CPAC Hungary is a disturbing window into a second Trump term

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An annual political conference in Hungary offered a chilling look at the future of American conservatism.

Known as CPAC Hungary, the conservative political action conference now in its third year is essentially Republicans’ gift to the Eastern European country. Modeled after its American prototype, the event has become an annual exhibition of right-wing whining and illiberal attacks lobbed by figures from various countries’ conservative movements.

This year’s speaker list offers a who’s who of far-right ideologues and grifters — from Hungary’s authoritarian Prime Minister Viktor Orban and several officials from his government to American conservatives such as Arizona Rep. Paul Gosar and Senate candidate Kari Lake and extremist icons such as Dutch politician Geert Wilders (who’s uber-popular among white nationalists).

For Americans, CPAC Hungary is a window into the sort of society we could become if Donald Trump — who has praised Orban's dictatorial leadership style — is elected president this fall. The event spawned from the MAGA movement’s ongoing love affair with Orban, who has railed against “mixed-race” societies, helped rig elections to ensure his party remains in power, used his administration to target Hungary’s free press, denounced Muslim immigrants, and marginalized LGBTQ people, all in pursuit of his plan to make Hungary an “illiberal state.”

Rather than take a hard look at how that's all working out for Hungary, controversial CPAC Chair Matt Schlapp said his event would serve to counter American “lies that we hear about Viktor Orban and what’s going on here in Hungary.”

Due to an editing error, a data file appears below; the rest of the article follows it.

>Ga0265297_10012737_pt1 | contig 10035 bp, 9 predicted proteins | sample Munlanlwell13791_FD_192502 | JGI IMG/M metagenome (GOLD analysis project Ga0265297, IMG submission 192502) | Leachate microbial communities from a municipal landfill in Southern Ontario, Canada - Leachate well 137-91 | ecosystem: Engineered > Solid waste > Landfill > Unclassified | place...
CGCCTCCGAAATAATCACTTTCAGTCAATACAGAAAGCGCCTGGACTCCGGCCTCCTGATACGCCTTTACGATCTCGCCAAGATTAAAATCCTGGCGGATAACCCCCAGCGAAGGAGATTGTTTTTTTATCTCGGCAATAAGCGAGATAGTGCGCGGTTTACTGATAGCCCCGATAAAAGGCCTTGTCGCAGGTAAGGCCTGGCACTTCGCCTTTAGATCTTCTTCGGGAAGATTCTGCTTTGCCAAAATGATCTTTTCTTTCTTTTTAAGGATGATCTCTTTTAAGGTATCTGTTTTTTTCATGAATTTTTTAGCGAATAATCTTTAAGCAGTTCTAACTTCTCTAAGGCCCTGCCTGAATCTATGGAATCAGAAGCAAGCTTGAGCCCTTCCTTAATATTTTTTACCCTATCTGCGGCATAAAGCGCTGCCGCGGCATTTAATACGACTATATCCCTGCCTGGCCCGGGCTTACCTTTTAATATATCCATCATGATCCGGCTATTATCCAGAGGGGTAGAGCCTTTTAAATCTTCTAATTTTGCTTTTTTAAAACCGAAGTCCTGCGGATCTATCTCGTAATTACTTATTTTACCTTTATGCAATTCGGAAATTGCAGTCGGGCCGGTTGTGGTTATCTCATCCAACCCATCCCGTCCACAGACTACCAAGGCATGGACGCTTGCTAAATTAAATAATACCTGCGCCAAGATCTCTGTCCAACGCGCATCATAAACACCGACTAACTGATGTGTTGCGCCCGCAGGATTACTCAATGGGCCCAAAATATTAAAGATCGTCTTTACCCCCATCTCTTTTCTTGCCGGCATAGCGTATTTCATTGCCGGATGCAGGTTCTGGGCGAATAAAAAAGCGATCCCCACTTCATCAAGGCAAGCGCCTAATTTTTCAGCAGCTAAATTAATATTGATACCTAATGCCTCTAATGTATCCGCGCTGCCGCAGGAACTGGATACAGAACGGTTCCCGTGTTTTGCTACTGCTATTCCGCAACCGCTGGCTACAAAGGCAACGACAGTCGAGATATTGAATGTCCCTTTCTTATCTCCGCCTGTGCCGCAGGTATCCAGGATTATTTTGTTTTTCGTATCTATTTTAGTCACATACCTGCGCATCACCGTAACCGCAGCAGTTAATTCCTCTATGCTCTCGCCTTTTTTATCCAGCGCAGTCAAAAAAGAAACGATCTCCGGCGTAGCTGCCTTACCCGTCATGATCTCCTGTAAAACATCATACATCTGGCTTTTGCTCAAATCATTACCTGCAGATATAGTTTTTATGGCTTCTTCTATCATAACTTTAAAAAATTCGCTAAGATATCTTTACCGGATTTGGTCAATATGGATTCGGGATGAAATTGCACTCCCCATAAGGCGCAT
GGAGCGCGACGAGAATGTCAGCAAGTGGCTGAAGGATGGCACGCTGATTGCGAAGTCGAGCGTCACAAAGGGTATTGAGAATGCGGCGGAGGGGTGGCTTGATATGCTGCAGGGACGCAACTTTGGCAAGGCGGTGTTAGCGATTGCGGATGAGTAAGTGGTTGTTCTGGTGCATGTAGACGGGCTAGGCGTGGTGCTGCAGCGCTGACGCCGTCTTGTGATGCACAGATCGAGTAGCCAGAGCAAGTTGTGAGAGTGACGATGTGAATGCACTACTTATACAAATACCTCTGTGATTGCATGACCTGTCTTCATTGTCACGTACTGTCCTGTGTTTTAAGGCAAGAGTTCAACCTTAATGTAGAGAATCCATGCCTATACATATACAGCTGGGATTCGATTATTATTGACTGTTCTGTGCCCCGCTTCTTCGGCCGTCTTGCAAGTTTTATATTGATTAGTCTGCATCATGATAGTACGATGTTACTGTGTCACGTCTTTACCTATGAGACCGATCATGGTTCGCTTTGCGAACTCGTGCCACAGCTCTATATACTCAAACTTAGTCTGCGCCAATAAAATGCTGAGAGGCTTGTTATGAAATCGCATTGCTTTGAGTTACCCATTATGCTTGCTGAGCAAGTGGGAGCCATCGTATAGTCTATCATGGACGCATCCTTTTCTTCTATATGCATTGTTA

Orban returned the favor on Thursday, using his speech to frame his and Trump’s movements as part of a world war against progressivism.

The Hungarian strongman said elections in the United States and European Union this year are an opportunity to “defeat the progressive spirit,” according to The Associated Press.

Per the outlet:

Orban also addressed Trump’s criminal trials, encouraging Trump to “fight for his own truth not only in elections, but in the courts.” I'm pretty sure Trump didn't need Orban's urging to go that route, but it's nonetheless troubling to have a foreign leader stoking his worst impulses.

And much like his American conservative counterparts, Orban used war-like imagery to forecast the months ahead.

“Let’s saddle up, put on our armor, head to the battlefield and begin the election battle!” he said.

The irony in all this is that the same conservative movement that has grafted itself onto this repressive Hungarian regime has been arguing since 2008 that both Joe Biden and Barack Obama were somehow compromised by repressive regimes around the world.

Now, irony be damned, Republicans are enthralled with an openly illiberal government — and not very quietly hoping for something similar here after Election Day.

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